My number one focus was money. How am I going to make that million bucks by the time I’m 25?
Or whatever it was. Whatever unrealistic expectation I set for myself.
The truth is that, no matter how much money I made, it never was enough.
You know in real estate I didn’t really enjoy what I was doing.
If I don’t enjoy what I’m doing it doesn’t
really matter how much money I’m making,
because what am I doing with my life? I’m basically going to work doing something I don’t like doing,
to make money, to support my life, so that I can keep going to work doing something that I don’t like doing.
And I would rather live a short life doing stuff that I love, than a long life doing things that I hate or that I don’t want to do.
What if you were to ask yourself the question:
What if money were no object? What if money didn’t matter? Then what would you want to do?
My suggestion to you is to drill down inside and find out, you know, what is it that I really want to do that I enjoy doing?
And then choose that for your career. Choose that to start your career.
So, you need to identify, somewhere in your head, what exactly is the kind of company you want to work for?
What is the kind of job you want to have? And then go after it. That’s what you need to do.
And I hope that just blanketly send out 160 resumes, you can’t possibly be qualified for 160 jobs.
Don’t go and apply for a job that you don’t want to do.
You’re still young and if you start doing it, you know, you start working it and you don’t like it, then find another job.
Because it’s just horrible when somebody does not like their job horrible when somebody does not like their job
Better to find that out now, then to go into a company and I think, “I don’t really like it, but I think later,
when I’m making more money I’m gonna like it.” You know, then five years down the road you still don’t like.
Those are five years you’re never going to get back.
You know, maybe you made some money, but were you happy?
No. Probably not and you probably told 100 people along the way how much you hate your job.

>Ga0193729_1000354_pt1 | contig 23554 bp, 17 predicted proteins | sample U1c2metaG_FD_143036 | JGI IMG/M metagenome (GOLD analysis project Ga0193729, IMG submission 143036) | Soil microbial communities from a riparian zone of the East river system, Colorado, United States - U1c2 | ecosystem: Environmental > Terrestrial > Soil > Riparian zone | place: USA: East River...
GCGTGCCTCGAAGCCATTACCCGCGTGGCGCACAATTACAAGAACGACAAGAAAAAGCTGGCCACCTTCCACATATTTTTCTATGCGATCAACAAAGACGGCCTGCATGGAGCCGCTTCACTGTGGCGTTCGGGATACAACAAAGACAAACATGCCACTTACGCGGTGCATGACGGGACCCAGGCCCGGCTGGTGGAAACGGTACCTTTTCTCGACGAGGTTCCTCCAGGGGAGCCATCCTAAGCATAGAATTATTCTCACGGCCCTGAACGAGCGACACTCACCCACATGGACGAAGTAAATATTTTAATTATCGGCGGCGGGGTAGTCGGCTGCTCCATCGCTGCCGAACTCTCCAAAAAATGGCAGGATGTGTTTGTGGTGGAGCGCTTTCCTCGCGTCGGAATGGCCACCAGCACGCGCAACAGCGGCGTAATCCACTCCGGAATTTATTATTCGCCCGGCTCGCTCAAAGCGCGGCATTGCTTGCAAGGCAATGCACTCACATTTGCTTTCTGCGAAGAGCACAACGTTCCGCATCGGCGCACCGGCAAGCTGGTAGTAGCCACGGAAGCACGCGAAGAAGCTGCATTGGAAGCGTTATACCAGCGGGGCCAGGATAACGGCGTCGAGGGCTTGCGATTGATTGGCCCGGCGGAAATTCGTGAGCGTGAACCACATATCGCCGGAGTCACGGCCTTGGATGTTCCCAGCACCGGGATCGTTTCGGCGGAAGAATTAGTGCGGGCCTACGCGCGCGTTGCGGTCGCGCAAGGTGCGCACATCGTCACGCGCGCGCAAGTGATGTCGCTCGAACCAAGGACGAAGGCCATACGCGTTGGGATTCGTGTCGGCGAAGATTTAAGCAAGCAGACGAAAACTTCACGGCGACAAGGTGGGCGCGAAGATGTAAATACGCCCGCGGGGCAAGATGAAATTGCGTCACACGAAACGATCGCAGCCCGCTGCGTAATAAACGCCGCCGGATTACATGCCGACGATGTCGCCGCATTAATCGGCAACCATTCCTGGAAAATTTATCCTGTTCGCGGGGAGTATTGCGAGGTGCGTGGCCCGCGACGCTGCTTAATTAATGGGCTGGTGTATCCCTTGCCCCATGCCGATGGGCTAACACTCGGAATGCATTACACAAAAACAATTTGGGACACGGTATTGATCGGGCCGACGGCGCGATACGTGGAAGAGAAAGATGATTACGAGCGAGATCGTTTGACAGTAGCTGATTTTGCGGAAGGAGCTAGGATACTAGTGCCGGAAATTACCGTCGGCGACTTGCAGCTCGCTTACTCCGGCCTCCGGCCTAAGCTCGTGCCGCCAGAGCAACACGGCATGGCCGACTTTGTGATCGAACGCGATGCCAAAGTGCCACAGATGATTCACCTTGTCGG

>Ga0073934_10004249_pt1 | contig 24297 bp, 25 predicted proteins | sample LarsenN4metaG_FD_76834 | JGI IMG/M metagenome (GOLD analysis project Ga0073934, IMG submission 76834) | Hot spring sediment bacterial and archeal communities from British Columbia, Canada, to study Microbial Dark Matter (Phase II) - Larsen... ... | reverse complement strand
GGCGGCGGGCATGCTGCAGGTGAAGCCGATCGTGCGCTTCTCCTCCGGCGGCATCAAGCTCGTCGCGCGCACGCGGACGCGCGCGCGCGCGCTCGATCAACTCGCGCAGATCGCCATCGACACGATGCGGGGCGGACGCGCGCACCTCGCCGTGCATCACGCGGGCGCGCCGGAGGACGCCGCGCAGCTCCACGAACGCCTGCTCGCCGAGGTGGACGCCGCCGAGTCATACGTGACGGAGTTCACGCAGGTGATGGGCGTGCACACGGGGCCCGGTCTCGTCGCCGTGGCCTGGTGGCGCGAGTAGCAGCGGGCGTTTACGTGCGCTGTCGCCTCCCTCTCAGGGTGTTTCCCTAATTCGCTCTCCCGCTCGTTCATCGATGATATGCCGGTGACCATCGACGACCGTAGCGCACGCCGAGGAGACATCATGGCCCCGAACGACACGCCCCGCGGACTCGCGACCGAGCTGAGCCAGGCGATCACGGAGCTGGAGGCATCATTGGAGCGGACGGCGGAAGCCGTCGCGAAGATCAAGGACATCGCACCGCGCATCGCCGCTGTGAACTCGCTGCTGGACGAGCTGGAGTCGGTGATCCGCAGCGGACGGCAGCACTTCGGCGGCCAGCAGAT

You know and we all know someone like that. We all know probably a lot of people like that.
A lot about culture now, which you couldn’t get before, is on the internet too.
When you look at the company’s website and see the kind of things they have posted
and you look at companies Facebook pages, if they tweet, what their tweets look like.
If you can find people that work for that company, maybe on LinkedIn,
if you do a search of that company on LinkedIn and see what kind of people work there.
So, it just requires a little research on the internet and you can get a good idea.
I mean that’s a really good point because in the old days when you didn’t know.
People would come in and I would interview them and I’d go, “Why do you want to work for us? What do you know about us?
How do you make a decision? Because I’m going to offer you a job and next week you’re going to start.
And what if you hate it? I mean you don’t even know if you like it here.”
So, they would base their decisions on things that they saw in the lobby. So, it’s a lot better these days.
You can get information off the internet.
LinkedIn is great.
We were just looking at…our company just updated their profile on LinkedIn and we have a video there.
And so you can see employees
talking about working there.
And why they want to work there and…
The culture fit is really important. You know, so when we have people coming in, say to the staffing agency, looking for jobs,
a candidate may have all the qualifications for a position, but they’re just, you know,
maybe the candidate is very formal and very serious and the company that wants to
hire someone with those qualifications is, you know, is just really loosey-goosey, it’s really casual, jokes around.
And you know I may think that this is not going to be a good fit to put this person in this culture or vice versa.
The company’s super serious and candidate is, you know, more just kind of relaxed and loose.
I’d say it’s the look and the feel of a company. The unstated and stated behaviors.
Things like, do they take an hour lunch or do they just eat at their desk? Or do they do things outside of work?
Do they, you know it sounds silly, but do you see employees wearing the shirts that the company gives out?
Are they proud of who they’re working for?
When they talk about the things they like about the organization do you get a sense of them doing things that interest you?
The people that you’re talking with, can you connect with them?
So, before we had this new automated applicant tracking system,
we were probably getting upwards of a hundred resumes per job, but now that process is totally automated I’d say it’s probably 3x that.
So, we get like 300. It’s a lot.
Yes. Work experience is huge, but also
it’s really personality.
I mean you have to have the right personality too because you could have all the skills that you need to be in this one department,
but if you’re not going to mesh with the people…You know, it’s just you really have to know how to relate with people.
Diversity is huge, especially in this world.
you know I mean and you have to be you know it’s
adapting to change and diversity and you
When we are interviewing and you’re going through the interview process and you’re finding out what everybody’s, you know, what they’re really about.
How do they handle stress? How do they handle difficult people?
You’re taking the extra effort today. If you continue to take that extra effort throughout the next few weeks,